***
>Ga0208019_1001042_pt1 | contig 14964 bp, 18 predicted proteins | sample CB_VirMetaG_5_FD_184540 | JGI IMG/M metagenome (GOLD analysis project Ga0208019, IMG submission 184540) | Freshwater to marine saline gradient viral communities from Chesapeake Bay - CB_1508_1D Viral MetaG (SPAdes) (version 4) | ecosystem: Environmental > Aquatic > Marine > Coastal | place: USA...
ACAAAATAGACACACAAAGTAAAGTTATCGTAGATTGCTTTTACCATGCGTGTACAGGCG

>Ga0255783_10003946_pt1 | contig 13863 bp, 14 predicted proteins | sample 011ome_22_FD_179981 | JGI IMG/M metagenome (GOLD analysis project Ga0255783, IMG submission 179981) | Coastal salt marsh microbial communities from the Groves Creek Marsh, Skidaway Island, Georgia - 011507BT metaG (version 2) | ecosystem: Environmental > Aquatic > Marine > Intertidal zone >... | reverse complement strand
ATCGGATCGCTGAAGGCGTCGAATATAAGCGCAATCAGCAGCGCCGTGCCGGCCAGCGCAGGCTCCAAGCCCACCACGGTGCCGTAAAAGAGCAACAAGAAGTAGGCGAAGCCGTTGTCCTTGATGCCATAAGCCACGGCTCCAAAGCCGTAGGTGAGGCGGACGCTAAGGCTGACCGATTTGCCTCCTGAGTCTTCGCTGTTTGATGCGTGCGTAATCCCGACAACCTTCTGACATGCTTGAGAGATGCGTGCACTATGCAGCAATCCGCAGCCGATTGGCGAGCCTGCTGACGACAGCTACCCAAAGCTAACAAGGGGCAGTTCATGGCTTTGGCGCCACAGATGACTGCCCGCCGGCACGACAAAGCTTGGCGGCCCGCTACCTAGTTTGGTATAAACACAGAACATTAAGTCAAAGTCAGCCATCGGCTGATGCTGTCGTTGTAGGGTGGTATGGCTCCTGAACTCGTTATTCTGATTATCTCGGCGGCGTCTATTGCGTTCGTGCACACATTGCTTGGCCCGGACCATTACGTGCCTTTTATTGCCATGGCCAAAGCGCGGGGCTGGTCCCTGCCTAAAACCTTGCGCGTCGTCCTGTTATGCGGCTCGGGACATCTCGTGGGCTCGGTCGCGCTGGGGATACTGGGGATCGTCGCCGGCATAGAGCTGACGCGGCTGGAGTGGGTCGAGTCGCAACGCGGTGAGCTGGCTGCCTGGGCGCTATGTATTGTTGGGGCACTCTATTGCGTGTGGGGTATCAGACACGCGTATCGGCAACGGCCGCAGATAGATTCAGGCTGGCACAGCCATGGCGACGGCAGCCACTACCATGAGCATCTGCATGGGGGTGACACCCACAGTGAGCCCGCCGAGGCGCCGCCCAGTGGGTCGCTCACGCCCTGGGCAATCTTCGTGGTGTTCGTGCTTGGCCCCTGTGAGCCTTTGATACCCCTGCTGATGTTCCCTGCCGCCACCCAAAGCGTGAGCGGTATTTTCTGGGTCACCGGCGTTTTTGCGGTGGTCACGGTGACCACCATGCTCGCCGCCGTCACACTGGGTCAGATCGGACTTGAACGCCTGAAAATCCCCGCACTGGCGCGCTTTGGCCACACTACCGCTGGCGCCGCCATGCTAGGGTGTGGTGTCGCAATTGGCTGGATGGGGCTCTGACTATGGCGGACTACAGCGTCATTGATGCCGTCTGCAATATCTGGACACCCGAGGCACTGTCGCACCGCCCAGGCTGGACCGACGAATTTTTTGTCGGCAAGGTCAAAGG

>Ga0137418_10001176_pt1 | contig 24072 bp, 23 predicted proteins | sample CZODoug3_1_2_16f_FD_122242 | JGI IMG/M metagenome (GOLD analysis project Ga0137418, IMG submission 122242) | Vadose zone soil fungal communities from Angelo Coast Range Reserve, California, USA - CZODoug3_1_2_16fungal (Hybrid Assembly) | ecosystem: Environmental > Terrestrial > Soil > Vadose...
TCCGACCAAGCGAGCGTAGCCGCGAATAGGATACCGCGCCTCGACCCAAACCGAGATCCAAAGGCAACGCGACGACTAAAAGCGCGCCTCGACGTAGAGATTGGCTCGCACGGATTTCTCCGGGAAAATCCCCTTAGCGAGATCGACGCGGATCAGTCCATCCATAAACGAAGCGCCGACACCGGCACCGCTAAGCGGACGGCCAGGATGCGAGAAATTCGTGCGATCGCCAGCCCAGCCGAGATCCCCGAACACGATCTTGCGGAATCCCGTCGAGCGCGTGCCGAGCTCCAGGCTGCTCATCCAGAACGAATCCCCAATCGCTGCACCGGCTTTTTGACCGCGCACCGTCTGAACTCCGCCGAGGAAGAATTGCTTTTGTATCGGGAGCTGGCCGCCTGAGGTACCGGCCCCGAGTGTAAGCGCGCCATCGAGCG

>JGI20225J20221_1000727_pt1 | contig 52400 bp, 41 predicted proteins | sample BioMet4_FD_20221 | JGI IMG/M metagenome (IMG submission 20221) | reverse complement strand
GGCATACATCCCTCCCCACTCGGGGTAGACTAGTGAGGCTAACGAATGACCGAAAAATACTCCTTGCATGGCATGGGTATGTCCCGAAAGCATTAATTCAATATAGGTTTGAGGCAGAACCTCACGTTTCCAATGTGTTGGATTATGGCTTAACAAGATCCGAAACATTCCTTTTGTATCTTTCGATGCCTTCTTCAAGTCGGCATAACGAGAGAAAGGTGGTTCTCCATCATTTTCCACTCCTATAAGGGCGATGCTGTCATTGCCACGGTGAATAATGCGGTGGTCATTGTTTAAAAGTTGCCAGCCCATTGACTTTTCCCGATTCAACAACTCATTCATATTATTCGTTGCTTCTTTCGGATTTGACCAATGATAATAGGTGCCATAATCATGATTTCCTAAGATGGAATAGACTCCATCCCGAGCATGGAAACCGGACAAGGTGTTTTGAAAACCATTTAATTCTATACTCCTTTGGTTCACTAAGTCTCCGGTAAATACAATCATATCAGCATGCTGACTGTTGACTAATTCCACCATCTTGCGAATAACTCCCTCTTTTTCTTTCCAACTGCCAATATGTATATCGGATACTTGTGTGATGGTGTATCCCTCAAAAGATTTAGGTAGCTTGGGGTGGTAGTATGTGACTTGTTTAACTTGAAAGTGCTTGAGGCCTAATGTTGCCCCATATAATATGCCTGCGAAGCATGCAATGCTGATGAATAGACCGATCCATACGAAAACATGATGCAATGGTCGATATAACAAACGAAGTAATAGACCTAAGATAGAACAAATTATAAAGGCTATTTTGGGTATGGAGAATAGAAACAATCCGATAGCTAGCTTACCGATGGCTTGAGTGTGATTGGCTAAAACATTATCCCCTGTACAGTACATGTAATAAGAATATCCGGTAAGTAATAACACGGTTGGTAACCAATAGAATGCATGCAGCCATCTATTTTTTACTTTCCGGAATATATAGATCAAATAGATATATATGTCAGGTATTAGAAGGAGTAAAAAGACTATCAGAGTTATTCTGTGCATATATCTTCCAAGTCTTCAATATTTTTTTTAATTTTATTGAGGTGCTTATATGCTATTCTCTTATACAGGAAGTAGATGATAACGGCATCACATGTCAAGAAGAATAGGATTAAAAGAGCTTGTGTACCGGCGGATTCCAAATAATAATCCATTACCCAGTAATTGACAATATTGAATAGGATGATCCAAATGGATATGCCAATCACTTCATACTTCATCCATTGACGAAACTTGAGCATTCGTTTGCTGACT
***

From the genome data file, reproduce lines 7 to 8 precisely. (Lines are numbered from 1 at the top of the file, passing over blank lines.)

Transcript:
>JGI20225J20221_1000727_pt1 | contig 52400 bp, 41 predicted proteins | sample BioMet4_FD_20221 | JGI IMG/M metagenome (IMG submission 20221) | reverse complement strand
GGCATACATCCCTCCCCACTCGGGGTAGACTAGTGAGGCTAACGAATGACCGAAAAATACTCCTTGCATGGCATGGGTATGTCCCGAAAGCATTAATTCAATATAGGTTTGAGGCAGAACCTCACGTTTCCAATGTGTTGGATTATGGCTTAACAAGATCCGAAACATTCCTTTTGTATCTTTCGATGCCTTCTTCAAGTCGGCATAACGAGAGAAAGGTGGTTCTCCATCATTTTCCACTCCTATAAGGGCGATGCTGTCATTGCCACGGTGAATAATGCGGTGGTCATTGTTTAAAAGTTGCCAGCCCATTGACTTTTCCCGATTCAACAACTCATTCATATTATTCGTTGCTTCTTTCGGATTTGACCAATGATAATAGGTGCCATAATCATGATTTCCTAAGATGGAATAGACTCCATCCCGAGCATGGAAACCGGACAAGGTGTTTTGAAAACCATTTAATTCTATACTCCTTTGGTTCACTAAGTCTCCGGTAAATACAATCATATCAGCATGCTGACTGTTGACTAATTCCACCATCTTGCGAATAACTCCCTCTTTTTCTTTCCAACTGCCAATATGTATATCGGATACTTGTGTGATGGTGTATCCCTCAAAAGATTTAGGTAGCTTGGGGTGGTAGTATGTGACTTGTTTAACTTGAAAGTGCTTGAGGCCTAATGTTGCCCCATATAATATGCCTGCGAAGCATGCAATGCTGATGAATAGACCGATCCATACGAAAACATGATGCAATGGTCGATATAACAAACGAAGTAATAGACCTAAGATAGAACAAATTATAAAGGCTATTTTGGGTATGGAGAATAGAAACAATCCGATAGCTAGCTTACCGATGGCTTGAGTGTGATTGGCTAAAACATTATCCCCTGTACAGTACATGTAATAAGAATATCCGGTAAGTAATAACACGGTTGGTAACCAATAGAATGCATGCAGCCATCTATTTTTTACTTTCCGGAATATATAGATCAAATAGATATATATGTCAGGTATTAGAAGGAGTAAAAAGACTATCAGAGTTATTCTGTGCATATATCTTCCAAGTCTTCAATATTTTTTTTAATTTTATTGAGGTGCTTATATGCTATTCTCTTATACAGGAAGTAGATGATAACGGCATCACATGTCAAGAAGAATAGGATTAAAAGAGCTTGTGTACCGGCGGATTCCAAATAATAATCCATTACCCAGTAATTGACAATATTGAATAGGATGATCCAAATGGATATGCCAATCACTTCATACTTCATCCATTGACGAAACTTGAGCATTCGTTTGCTGACT